Prairie Chicken Habitat Partnership of the Southern Red River Valley Phase II
$2,269,000 the second year is to the commissioner of natural resources for an agreement with Pheasants Forever, in cooperation with the Minnesota Prairie Chicken Society, to acquire land in fee and restore and enhance lands in the southern Red River Valley for wildlife management purposes under Minnesota Statutes, section 86A.05, subdivision 8, or for designation and management as waterfowl production areas in Minnesota, in cooperation with the United States Fish and Wildlife Service. Subject to evaluation criteria in Minnesota Rules, part 6136.0900, priority must be given to acquisition of lands that are eligible for the native prairie bank under Minnesota Statutes, section 84.96, or lands adjacent to protected native prairie. A list of proposed land acquisitions must be provided as part of the required accomplishment plan.
Protected, restored, and enhanced nesting and migratory habitat for waterfowl, upland birds, and species of greatest conservation need - Number of acres of uplands protected and restored..Key core parcels are protected for fish, game and other wildlife - Most parcels are within core areas as defined by the MPCP. Most also abut existing WMAs or WPA which will create larger blocks of contiguous habitat. Most tracts have some remaining native prairie on them meeting a second goal of the MPCP of protecting remaining native prairie. Percent increase of core protected areas measured..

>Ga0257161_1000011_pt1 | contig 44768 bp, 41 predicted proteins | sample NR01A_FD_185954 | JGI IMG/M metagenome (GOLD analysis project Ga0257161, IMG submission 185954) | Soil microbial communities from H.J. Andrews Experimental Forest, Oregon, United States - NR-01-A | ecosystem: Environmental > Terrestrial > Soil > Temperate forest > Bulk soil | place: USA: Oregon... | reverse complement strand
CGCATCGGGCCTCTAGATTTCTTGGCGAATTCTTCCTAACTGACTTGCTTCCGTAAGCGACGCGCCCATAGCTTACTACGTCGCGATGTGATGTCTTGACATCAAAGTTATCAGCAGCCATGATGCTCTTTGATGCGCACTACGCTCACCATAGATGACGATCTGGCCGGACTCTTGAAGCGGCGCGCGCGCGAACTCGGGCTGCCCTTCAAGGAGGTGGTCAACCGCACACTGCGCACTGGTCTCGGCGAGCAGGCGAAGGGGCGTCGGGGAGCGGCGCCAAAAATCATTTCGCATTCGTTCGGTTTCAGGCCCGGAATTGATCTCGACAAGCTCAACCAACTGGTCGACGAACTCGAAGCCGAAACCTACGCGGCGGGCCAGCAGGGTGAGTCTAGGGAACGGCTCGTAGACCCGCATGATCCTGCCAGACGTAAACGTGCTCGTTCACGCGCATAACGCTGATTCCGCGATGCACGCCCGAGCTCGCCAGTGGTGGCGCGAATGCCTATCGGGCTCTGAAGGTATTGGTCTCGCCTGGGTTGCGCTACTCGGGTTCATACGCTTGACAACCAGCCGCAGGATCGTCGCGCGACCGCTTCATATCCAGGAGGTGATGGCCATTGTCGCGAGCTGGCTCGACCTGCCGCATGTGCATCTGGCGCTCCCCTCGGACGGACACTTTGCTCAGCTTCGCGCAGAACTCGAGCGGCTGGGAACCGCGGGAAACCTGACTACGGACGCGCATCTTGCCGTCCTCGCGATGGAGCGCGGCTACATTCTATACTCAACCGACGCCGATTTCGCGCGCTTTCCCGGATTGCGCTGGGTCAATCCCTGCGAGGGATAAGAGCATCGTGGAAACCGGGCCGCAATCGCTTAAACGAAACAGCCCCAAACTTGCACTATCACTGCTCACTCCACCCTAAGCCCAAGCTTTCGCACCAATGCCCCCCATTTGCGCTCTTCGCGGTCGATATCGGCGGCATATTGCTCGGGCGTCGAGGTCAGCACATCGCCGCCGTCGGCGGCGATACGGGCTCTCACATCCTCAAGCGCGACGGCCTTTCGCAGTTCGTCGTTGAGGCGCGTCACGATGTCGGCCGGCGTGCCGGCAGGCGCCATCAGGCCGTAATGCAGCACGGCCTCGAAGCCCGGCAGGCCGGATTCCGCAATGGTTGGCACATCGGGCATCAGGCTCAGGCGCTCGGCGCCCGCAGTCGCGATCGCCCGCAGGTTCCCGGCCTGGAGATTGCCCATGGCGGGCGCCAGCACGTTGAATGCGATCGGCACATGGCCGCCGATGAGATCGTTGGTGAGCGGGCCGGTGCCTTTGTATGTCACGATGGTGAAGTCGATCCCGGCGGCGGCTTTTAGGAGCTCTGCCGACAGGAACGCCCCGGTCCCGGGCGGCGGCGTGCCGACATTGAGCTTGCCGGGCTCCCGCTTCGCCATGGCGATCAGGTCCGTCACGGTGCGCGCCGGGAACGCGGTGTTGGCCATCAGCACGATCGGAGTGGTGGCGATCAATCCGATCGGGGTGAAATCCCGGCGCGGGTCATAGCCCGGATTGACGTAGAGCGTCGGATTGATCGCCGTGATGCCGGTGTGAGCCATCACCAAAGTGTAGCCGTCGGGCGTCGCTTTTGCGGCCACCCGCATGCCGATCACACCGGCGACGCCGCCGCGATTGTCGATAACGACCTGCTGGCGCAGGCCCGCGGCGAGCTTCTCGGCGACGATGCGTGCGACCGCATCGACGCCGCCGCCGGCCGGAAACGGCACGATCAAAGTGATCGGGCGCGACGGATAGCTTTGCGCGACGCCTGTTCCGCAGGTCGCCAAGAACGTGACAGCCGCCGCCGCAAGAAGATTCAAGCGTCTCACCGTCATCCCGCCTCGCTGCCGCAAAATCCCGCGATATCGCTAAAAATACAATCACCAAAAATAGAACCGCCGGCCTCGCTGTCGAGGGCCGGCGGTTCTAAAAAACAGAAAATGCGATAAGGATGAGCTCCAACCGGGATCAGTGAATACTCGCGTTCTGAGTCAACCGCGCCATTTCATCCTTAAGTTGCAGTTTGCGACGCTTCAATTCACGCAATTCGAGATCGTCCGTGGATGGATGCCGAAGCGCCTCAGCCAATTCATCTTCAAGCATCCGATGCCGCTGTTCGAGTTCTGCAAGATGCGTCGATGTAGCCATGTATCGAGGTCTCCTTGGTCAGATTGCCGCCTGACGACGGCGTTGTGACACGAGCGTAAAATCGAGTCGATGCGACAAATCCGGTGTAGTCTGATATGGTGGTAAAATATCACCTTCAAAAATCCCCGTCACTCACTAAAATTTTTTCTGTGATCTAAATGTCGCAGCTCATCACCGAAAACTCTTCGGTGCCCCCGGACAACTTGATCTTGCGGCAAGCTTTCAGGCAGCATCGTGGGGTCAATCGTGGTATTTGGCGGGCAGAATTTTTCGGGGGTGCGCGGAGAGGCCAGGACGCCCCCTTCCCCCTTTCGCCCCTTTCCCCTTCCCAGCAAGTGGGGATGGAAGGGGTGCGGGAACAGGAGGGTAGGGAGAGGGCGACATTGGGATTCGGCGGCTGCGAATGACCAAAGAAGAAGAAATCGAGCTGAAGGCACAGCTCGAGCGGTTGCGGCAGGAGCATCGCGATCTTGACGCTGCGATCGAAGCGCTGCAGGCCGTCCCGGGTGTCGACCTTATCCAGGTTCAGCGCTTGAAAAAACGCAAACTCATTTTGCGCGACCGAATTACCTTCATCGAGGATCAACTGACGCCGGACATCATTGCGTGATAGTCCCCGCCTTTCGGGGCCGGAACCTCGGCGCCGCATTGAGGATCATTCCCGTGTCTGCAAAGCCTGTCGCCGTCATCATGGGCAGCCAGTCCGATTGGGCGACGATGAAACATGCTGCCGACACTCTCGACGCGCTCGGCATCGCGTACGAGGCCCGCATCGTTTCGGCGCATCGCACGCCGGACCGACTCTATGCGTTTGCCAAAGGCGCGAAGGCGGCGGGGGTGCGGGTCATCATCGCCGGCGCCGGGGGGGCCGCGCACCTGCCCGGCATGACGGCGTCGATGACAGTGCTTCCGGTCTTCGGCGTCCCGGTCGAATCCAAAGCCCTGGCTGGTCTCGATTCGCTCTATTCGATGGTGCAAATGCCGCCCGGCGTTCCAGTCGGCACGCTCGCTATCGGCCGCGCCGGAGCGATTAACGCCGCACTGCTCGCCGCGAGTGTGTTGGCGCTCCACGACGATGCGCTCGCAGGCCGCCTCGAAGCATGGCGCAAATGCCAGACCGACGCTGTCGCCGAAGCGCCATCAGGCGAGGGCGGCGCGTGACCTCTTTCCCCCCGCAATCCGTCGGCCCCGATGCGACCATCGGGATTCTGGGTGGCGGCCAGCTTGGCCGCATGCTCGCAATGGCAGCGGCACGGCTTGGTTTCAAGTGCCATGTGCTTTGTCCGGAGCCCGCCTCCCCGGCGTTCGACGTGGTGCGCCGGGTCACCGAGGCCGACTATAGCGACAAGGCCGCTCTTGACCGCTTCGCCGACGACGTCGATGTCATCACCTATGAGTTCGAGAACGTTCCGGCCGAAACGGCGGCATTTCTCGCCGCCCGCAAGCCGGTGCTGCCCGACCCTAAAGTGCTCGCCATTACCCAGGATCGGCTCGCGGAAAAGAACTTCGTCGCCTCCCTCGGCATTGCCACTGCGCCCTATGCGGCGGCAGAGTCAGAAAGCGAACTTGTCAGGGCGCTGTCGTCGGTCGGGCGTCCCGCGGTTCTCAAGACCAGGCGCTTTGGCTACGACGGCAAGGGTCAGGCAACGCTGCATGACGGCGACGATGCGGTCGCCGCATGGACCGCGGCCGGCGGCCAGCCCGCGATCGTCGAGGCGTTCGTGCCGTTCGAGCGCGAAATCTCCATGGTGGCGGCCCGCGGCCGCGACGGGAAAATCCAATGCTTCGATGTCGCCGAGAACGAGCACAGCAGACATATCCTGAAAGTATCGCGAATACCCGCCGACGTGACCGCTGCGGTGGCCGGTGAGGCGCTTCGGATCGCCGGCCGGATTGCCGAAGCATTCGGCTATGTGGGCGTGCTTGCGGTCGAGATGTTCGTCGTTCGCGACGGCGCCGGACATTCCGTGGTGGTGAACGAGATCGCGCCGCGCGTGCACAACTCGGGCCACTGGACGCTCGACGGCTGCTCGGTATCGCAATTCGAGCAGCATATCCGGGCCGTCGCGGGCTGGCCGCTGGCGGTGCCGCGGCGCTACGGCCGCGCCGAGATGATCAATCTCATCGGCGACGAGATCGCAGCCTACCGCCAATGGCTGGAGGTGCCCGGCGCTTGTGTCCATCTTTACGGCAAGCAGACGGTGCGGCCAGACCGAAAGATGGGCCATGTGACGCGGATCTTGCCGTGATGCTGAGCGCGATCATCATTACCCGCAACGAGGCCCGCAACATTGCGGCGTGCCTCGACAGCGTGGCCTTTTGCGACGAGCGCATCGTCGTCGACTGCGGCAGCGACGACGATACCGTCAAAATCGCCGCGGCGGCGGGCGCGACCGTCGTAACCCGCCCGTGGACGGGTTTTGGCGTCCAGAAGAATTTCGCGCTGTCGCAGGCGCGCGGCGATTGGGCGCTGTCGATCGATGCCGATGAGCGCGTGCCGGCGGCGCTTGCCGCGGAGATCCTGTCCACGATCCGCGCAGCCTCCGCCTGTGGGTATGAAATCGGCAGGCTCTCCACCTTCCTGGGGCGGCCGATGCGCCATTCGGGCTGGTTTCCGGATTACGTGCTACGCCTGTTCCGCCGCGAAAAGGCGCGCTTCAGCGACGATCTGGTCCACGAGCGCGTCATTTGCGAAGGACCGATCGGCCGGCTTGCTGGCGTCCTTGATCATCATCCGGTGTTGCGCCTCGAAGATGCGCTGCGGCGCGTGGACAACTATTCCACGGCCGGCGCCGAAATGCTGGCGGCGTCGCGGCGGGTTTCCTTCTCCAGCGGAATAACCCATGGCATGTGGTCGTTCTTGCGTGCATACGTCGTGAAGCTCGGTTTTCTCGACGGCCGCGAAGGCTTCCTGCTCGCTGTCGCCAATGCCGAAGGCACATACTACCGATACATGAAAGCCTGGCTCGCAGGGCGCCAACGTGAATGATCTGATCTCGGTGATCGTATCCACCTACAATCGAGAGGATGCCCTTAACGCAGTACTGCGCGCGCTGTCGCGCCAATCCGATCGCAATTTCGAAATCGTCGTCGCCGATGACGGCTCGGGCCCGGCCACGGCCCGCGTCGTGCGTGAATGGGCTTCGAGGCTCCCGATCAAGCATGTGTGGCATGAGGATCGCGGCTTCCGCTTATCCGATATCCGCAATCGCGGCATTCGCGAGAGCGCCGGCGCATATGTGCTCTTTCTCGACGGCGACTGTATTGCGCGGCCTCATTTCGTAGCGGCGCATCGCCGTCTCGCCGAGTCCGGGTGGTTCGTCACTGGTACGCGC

The Prairie Chicken Habitat Partnership will permanently protect, restore, and enhance 650 acres of prairie chicken habitat in the Southern Red River Valley of Northwest Minnesota. Land protected will become either WMA or WPA and open to public recreation.
Problem addressed and Scope of work
This grant is a partnership with the Minnesota Prairie Chicken Society and Pheasants Forever to protect and restore grasslands in the Southern Red River Valley of Northwestern Minnesota. While the Minnesota Prairie Chicken Society and Pheasants Forever are most interested in their namesake birds, both groups are also concerned with prairies and prairie wildlife in general. Efforts to protect native prairie and restore prairie will help dozens of non-game and game species, insects, and plants. Many of the tracts proposed for acquisition under this grant contain native prairie. Conserving these last tracts of native prairie is one of the primary goals of the MN Prairie Conservation Plan (MPCP). By protecting and restoring grasslands and wetlands, we will also help serve other goals of the MPCP such as increasing the abundance and diversity of wildlife.
Prairie chickens, and other prairie grouse, are most famous for their spring mating rituals on leks every spring. Some hotel owners in northwest Minnesota can tell when the prairie chickens are mating as they see an increase in business from birders wanting to watch the prairie chickens. The prairie chicken hunting season was closed in 1943 due to small populations, but a limited season was reopened in 2003 and continues today.